KL: Not at all: I buy projectors especially for this. I wouldn’t show a clean film print on these projectors. They’re basically in my hands to be destroyed. [Laughs.] Inevitably, at some point they will break. I try to keep them in order: I clean them a little bit.
BK: During the performances, I imagine your primary preoccupation is keeping everything on course, and moving, changing loops and so forth. But are you also aware of how the audience is responding?
KL: While doing the performance? [Pauses.] No, I try to focus as much as I can on the response of the musicians. Especially in situations where all of the music is improvised, I try to listen as much as possible to the sound.
BK: So you’re responding to what the musicians are doing?
KL: As much as the musicians are responding to what’s going on with the image.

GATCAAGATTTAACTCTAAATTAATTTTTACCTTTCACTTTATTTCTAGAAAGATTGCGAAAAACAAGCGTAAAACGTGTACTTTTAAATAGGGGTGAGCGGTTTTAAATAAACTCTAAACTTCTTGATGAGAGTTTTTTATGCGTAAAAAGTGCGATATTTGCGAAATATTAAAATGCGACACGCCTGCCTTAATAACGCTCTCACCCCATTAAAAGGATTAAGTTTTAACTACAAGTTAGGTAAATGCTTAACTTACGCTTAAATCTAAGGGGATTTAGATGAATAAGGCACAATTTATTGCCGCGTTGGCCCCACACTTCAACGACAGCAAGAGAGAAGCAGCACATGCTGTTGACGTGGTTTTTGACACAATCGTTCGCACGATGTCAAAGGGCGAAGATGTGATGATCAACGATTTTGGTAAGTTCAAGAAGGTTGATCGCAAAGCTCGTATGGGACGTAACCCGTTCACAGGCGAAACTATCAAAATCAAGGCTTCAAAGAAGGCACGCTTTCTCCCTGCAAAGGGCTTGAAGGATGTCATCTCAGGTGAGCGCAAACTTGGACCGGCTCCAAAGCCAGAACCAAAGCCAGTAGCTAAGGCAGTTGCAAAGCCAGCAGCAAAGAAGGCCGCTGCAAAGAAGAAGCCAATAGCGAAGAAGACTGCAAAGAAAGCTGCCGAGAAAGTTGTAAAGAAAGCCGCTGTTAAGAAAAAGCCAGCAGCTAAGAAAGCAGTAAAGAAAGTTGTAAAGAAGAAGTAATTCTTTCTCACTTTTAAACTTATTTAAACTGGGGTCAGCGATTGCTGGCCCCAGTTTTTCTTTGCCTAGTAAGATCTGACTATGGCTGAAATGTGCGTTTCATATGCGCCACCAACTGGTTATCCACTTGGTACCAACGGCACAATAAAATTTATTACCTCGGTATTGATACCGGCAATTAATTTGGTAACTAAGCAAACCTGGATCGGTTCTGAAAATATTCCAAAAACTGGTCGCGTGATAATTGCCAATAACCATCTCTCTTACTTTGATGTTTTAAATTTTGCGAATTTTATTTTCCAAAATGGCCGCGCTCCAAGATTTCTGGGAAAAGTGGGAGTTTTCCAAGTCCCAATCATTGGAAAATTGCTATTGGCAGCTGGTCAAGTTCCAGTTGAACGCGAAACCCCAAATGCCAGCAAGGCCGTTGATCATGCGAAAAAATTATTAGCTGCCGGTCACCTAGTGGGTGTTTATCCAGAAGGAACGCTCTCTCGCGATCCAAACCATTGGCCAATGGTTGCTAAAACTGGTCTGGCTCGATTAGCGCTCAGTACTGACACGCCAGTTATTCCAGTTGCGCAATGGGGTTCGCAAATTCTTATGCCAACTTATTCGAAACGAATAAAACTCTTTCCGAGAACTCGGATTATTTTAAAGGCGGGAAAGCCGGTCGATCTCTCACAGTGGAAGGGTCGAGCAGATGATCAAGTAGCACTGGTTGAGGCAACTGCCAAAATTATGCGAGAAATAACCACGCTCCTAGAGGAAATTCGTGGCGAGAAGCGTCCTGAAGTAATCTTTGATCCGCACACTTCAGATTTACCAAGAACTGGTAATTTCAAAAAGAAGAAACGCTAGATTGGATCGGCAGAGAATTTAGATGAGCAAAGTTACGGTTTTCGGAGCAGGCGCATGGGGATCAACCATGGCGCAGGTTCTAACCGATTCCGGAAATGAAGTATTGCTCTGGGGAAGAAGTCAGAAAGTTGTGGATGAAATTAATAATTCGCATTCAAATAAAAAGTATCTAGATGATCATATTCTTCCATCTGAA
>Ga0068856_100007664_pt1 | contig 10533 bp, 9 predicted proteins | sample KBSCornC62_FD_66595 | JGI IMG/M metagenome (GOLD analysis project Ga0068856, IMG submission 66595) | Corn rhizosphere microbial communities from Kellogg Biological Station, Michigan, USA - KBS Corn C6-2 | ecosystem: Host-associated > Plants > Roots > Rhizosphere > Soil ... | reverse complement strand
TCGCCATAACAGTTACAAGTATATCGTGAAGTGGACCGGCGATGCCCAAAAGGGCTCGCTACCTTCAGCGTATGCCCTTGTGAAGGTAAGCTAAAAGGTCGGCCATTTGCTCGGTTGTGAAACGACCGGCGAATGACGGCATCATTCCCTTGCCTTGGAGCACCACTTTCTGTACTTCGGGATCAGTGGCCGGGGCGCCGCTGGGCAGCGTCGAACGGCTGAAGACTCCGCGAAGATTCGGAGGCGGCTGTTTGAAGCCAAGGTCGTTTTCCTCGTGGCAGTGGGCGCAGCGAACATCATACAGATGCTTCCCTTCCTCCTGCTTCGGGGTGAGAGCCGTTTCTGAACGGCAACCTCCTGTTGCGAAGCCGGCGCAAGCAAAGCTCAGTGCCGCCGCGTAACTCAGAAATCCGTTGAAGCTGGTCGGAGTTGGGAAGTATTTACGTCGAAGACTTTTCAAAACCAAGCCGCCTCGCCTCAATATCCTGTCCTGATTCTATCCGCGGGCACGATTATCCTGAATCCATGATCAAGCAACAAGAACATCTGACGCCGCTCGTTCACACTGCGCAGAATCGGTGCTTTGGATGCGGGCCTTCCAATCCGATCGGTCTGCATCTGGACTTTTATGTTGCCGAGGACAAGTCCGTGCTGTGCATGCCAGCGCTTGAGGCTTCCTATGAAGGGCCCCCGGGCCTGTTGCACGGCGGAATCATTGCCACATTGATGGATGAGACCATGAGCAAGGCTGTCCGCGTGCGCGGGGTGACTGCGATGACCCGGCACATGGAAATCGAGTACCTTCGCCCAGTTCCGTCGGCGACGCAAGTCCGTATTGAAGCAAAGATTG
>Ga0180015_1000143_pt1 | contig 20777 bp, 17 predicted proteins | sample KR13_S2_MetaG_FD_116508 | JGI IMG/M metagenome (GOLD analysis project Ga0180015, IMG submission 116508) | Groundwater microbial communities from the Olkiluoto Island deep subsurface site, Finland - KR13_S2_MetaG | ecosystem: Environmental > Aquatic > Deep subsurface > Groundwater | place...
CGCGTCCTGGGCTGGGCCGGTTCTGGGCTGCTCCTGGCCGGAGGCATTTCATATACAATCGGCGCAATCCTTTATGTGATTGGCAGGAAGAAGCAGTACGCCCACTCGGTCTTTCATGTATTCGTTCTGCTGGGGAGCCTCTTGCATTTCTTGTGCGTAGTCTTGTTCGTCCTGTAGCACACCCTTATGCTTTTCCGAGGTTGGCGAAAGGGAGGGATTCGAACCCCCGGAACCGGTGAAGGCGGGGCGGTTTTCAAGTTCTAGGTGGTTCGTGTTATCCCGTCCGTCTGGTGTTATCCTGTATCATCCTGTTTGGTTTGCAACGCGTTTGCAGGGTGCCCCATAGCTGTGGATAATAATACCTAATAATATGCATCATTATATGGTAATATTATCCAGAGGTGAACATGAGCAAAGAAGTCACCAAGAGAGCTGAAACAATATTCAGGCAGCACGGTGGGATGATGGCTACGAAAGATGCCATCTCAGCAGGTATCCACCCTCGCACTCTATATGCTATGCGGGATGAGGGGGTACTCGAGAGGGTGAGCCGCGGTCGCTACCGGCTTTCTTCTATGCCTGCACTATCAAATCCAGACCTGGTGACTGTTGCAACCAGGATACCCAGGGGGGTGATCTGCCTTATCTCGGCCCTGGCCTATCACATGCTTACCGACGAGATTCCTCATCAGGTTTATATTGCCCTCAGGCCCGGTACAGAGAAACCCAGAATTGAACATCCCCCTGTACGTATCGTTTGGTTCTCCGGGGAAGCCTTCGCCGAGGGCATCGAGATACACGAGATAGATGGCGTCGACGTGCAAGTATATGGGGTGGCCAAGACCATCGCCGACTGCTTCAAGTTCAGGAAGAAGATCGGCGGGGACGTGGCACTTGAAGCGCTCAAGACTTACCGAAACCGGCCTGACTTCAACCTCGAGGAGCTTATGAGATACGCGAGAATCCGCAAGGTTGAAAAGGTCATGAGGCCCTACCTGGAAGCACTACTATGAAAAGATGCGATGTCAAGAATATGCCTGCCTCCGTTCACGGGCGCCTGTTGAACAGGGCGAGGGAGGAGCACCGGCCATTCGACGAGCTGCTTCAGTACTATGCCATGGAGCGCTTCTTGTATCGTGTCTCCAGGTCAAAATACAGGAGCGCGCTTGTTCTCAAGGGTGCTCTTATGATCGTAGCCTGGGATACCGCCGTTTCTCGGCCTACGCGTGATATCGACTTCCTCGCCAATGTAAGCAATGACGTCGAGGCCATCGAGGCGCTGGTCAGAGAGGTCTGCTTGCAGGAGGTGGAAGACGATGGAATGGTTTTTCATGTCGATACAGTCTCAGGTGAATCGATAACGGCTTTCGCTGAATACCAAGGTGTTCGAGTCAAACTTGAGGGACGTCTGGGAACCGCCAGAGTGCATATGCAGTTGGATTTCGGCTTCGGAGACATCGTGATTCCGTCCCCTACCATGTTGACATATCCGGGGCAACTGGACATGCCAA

BK: There are only so many things that you can adjust or do to the footage while it’s running through the projector, no?
KL: There are limits. Say I would like to show a specific image at a particular moment, when something comes in with the music. I need a little time to be able to do that change. Or if I know a change in the music might be coming, I’ll have the loop prepared on another projector ready to run. But sometimes it’s a bit off. That’s why that cue system could be very interesting. I know when to prepare when I have the cue. Then I can tell the musicians that I will soon be ready, to keep that communication going.
BK: Is the length of a performance predetermined?